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  • Invisible Hands: Self-Organization in the Eighteenth Century by Jonathan Sheehan and Dror Wahrman
  • Jacob Soll
Invisible Hands: Self-Organization in the Eighteenth Century. By Jonathan Sheehan and Dror Wahrman (Chicago, University of Chicago Press, 2015) 375 pp. $45.00

In The History of the Union of Great Britain (Edinburgh, 1709), Daniel Defoe wrote about the political phenomenon of the Anglo-Scottish Union. For him, it was not simply about political strategy or reason of state. Instead, he believed that in the complex politics of the day, divine providence was at work: “By what strange Mystery, concurring Providence, like the Wheel within all their Wheels, center’d them all, in Uniting the Nations” (47). Defoe had become convinced that in politics, as well as in commerce, “consequences” were decided not by the “Designs of Parties,” but rather by “The Nature of Things.” In modern terms, life was controlled by “self-organizing systems” and these systems had their own logic. The message was clear: A certain faith was necessary that human events would be guided by God, whether humans wanted it or not.

This is the central argument of Sheehan and Wahrman’s ambitious book. As their title suggests, theirs is an attempt to provide the intellectual and cultural origins of ideas of invisible hands, and market forces. Rather than focusing on economic intellectual history—a vast topic—they instead examine philosophical ideas and scientific movements, all of which expressed the idea that “wheels within wheels” controlled events. Much in the way that Max Weber, in The Protestant Ethic and the Spirit of Capitalism (1905), looked at religious ethics to understand the origins of capitalism, this book looks at scientific culture and what the authors call the idea of “self-organization” to understand the rise of the idea of the invisible hand in in eighteenth-century intellectual, political, and economic life. There are many histories of free-market thought, but this approach is original. Scholars such as Franklin and Daston, among others, examined the ideas and culture of probability in the seventeenth and eighteenth centuries, but no one attempted to show how an entire mindset emerged, across numerous fields, that attributed events not to fortune, as the ancients and humanists had, but to a machine-like order of the universe.1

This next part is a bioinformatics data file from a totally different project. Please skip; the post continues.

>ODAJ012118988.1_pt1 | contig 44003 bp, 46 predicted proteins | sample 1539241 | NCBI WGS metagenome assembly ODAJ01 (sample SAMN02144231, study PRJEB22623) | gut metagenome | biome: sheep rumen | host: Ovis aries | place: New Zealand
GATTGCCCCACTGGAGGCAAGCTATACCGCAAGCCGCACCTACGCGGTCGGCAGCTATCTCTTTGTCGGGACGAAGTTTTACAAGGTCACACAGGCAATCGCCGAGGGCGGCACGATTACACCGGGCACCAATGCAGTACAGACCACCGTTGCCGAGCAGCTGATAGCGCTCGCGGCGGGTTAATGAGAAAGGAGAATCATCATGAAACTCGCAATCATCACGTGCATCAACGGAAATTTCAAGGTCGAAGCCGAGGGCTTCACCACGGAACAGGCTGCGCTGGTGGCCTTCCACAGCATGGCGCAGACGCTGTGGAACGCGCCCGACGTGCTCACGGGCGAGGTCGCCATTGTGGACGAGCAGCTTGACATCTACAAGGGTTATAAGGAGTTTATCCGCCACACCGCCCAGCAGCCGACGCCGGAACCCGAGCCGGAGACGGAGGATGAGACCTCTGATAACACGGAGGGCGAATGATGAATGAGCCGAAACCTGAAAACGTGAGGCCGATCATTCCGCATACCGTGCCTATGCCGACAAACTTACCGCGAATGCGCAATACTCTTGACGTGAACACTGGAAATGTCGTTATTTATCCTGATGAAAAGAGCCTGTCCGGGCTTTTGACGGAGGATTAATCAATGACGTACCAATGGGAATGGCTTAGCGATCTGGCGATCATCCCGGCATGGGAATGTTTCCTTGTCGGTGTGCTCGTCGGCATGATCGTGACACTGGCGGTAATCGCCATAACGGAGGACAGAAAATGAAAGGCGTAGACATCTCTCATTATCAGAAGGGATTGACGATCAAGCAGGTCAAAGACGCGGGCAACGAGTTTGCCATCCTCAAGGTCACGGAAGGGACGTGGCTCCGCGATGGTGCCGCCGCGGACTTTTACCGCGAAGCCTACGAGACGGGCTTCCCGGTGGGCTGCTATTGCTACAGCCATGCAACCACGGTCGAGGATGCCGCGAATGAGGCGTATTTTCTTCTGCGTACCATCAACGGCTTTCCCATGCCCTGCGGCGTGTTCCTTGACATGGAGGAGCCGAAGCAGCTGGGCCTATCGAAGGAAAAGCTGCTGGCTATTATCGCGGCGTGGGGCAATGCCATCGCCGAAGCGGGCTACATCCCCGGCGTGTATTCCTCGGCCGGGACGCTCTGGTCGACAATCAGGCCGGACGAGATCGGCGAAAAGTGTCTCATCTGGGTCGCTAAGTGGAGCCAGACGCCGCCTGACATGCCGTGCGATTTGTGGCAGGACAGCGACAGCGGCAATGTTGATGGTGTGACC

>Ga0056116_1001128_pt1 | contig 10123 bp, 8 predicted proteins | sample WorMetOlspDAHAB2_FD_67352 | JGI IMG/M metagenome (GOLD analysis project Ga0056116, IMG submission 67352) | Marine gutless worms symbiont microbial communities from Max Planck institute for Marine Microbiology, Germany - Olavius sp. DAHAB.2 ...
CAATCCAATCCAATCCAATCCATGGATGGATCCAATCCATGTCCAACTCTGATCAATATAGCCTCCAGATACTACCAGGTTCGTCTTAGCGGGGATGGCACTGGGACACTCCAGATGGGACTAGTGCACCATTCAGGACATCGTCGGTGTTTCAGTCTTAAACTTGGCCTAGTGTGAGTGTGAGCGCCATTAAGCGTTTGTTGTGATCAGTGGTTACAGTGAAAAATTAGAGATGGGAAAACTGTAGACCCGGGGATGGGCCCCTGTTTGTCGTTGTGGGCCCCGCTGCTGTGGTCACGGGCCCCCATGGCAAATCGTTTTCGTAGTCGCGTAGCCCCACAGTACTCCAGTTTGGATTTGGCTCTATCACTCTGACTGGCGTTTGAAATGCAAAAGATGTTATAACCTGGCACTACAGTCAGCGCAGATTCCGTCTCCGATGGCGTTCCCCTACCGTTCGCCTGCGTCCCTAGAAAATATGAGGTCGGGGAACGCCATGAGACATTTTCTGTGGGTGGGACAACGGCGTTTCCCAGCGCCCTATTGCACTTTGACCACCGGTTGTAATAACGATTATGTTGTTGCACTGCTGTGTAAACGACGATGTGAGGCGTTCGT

Sheehan and Wahrman turn to the history of science to show that thinkers, inspired by René Descartes, Carl Linneaus, and Isaac Newton, began to look for “God-given motion” in human and animal life, as well as celestial earthly events (33). What is fascinating in this survey is the convergence between the path-breaking natural sciences of the seventeenth and eighteenth-century and their relationship to faith. The order on display in the world, claimed the theologian Ralph Cudworth, following Descartes, came from God, or transpired “magically” (35). It [End Page 228] made the planets, animals, and blood move, but it also situated human events. Religion fused with science created a Weltanschauung.

This thinking about order and what drove it came to the fore during the financial bubbles of 1720. Some French and English observers of both the Mississippi and South Sea Bubbles attributed the crashes to the intervention of God, or, as Thomas Greene, the Bishop of Ely, put it, to the “design” of his judgment. Thomas Gordon, the great publicist and anti-corruption crusader, agreed. He wrote that “fraud” was in the “secret springs and machines” and needed to be corrected by “divine regularity.” Disorder, the authors claim, had found its antidote in this causal system, based partly on science and partly on belief. Politics, Gordon inferred, also needed corrections, though in this area, his notion that human transparency and political criticism could also serve to correct the broken clockwork of society was distinctly more secular than Sheehan and Wahrman recognize. Thinkers such as Le Mercier de la Rivière, David Hume, and later Adam Smith echoed the sentiment with regard to economics, espousing the idea that economic “equilibrium . . . establishes itself necessarily” (251). On this basis, Sheehan and Wahrman claim a direct link between this culture of “self-organization” and the theory of laissez faire.

Without question, the authors have provided a fascinating view into the...


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pp. 228-230
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